The Water Quality Program emerged with the beginning of CALFED in 2000. It stems from historical conflicts over water in California and the struggle to optimize water supply while minimizing impacts to fish and water quality within the Delta. The CALFED Water Quality Program is meant to coordinate the many agency roles and responsibilities for Delta water quality. In California, source water quality has been regulated by the State Water Resources Control Board and its nine Regional Water Quality Control Boards through controls on discharges and water rights. Both treated drinking water quality and source water quality are regulated to protect many beneficial uses, including household, fish, agricultural, municipal and recreational.Treated drinking water is regulated by the California Department of Public Health. The California Department of Fish and Game, the National Marine Fisheries Service, and the U.S. Fish and Wildlife Service regulate impacts on fish and formulate plans to recovery endangered and threatened species. The California Department of Water Resources and the U.S. Bureau of Reclamation operate large water supply projects that deliver Delta water to its agricultural, municipal and industrial uses throughout California. The U.S. Geological Survey monitors, assesses and researches water flow and quality throughout the Delta watershed.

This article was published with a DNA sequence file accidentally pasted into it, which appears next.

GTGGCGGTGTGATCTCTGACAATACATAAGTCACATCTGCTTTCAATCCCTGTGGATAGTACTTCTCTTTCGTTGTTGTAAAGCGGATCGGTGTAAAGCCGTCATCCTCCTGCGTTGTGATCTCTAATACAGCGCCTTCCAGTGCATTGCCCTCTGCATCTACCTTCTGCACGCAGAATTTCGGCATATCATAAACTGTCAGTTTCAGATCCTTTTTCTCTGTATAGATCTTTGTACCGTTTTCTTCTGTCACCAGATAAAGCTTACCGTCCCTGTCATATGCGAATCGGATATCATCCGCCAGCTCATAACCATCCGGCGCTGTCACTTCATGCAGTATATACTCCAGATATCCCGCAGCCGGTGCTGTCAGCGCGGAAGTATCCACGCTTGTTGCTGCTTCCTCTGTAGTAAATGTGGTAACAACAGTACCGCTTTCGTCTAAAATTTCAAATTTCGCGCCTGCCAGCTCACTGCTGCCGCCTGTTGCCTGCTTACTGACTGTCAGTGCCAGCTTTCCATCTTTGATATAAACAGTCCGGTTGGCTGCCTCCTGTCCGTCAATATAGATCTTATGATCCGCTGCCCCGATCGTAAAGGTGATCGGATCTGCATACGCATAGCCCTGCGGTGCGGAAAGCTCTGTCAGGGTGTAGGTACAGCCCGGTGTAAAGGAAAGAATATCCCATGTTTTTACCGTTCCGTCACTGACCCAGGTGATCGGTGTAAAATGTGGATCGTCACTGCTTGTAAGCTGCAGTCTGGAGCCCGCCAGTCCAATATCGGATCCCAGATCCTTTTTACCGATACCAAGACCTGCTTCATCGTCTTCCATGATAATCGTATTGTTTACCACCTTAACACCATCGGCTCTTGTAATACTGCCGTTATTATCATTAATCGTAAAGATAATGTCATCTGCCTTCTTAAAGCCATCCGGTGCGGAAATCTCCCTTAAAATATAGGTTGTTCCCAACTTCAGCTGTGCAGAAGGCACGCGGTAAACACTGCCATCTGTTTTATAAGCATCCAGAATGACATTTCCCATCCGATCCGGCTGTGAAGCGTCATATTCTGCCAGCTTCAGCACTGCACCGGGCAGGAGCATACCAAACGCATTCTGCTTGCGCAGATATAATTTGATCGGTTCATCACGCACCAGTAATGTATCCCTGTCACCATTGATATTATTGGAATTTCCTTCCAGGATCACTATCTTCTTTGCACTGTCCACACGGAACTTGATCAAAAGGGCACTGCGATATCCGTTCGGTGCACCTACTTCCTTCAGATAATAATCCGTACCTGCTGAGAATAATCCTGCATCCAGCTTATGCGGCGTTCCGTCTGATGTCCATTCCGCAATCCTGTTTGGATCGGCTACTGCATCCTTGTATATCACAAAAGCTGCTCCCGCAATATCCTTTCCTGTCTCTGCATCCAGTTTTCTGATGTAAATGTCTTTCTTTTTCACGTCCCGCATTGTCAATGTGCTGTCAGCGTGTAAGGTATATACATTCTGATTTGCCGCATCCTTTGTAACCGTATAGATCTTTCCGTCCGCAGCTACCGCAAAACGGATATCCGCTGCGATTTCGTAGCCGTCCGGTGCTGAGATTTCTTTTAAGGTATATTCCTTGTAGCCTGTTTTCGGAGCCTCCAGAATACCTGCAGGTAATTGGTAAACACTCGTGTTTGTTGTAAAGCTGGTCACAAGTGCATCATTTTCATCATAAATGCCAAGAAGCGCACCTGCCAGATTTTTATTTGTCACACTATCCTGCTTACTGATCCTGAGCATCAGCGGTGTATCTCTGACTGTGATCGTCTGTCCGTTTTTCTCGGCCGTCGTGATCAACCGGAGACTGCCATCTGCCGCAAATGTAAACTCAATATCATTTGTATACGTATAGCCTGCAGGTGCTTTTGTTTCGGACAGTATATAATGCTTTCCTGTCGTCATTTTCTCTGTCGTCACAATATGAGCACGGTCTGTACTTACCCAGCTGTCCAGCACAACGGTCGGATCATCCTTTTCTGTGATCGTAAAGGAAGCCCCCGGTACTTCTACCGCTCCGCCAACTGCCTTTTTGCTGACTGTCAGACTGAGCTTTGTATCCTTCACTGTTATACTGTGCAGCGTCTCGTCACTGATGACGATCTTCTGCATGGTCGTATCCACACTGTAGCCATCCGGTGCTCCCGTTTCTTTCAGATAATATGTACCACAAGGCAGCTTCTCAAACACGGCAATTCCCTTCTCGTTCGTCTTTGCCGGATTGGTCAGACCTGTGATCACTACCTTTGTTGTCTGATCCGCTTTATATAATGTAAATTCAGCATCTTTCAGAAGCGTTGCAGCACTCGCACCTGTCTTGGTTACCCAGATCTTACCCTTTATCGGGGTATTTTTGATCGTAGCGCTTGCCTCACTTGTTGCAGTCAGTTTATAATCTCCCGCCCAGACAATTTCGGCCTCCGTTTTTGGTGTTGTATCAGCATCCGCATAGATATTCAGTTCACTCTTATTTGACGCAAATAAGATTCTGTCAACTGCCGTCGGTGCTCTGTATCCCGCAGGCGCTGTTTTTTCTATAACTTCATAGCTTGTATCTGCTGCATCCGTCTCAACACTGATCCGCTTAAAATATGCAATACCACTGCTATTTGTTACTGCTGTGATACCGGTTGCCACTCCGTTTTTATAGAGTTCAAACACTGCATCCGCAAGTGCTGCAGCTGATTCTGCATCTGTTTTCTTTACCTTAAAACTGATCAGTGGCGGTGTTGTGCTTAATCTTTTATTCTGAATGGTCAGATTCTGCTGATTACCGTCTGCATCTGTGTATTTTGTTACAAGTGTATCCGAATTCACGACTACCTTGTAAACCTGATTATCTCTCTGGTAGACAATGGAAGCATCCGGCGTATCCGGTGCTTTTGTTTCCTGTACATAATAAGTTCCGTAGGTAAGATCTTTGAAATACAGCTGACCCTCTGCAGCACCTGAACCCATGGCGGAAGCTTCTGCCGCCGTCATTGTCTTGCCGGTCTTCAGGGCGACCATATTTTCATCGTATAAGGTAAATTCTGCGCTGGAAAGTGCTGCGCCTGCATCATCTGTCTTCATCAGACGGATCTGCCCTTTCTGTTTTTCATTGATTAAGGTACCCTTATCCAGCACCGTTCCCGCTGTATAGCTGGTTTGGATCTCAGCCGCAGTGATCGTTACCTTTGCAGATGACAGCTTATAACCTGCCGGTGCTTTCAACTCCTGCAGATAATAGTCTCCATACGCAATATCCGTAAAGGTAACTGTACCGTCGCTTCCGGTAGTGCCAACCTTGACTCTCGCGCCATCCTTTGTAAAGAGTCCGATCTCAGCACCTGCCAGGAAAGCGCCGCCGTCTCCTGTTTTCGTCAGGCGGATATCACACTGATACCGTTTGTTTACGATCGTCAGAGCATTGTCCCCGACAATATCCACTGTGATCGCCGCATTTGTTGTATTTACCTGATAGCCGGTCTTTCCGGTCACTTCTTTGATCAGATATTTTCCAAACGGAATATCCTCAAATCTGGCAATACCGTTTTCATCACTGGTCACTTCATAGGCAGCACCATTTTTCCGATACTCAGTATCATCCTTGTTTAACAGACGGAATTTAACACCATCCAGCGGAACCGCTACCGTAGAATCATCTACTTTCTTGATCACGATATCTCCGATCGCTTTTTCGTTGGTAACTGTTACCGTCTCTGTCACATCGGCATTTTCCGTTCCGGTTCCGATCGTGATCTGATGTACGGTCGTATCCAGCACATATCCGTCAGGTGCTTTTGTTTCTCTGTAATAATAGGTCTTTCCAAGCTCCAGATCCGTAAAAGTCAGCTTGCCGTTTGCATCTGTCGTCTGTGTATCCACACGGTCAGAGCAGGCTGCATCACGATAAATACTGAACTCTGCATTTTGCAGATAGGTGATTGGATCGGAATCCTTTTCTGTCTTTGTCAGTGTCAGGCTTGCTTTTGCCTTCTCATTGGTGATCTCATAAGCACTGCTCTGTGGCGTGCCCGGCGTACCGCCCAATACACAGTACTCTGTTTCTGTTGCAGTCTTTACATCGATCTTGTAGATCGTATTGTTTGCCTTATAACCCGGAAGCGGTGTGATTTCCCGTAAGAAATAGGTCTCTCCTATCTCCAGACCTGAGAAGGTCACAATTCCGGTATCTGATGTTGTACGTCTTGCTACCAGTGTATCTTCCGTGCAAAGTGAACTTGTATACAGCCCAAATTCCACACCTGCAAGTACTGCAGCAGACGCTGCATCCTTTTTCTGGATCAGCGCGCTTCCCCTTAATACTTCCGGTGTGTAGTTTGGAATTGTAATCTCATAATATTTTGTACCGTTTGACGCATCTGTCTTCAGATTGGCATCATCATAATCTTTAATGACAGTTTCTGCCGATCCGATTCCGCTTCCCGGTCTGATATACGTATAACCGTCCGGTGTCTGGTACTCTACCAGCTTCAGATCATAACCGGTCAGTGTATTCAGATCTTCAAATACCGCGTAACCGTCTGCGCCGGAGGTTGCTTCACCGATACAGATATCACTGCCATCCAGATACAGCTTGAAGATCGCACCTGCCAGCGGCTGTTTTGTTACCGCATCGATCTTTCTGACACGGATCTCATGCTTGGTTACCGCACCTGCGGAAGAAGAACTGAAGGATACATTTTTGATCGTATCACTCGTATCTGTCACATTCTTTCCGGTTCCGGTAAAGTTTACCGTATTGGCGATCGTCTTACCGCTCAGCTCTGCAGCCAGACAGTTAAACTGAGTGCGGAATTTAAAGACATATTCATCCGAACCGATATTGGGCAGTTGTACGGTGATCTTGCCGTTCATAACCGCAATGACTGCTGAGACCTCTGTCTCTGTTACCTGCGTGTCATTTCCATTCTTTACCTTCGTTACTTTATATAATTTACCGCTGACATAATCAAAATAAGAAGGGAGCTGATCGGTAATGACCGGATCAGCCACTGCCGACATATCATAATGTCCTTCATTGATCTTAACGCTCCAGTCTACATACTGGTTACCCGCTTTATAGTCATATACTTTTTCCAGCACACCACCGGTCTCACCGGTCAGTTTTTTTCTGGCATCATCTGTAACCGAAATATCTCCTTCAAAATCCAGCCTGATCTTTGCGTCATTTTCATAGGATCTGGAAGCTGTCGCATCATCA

The Water Quality Program focuses on drinking water quality, and has invested in projects supporting the seven major elements identified in the CALFED Record of Decision to address priority drinking water constituents of concern. It assessed the progress of these projects in its 2005 Water Quality Program Initial Assessment Report. Support of actions to reduce salinity in the Delta also benefits agricultural uses.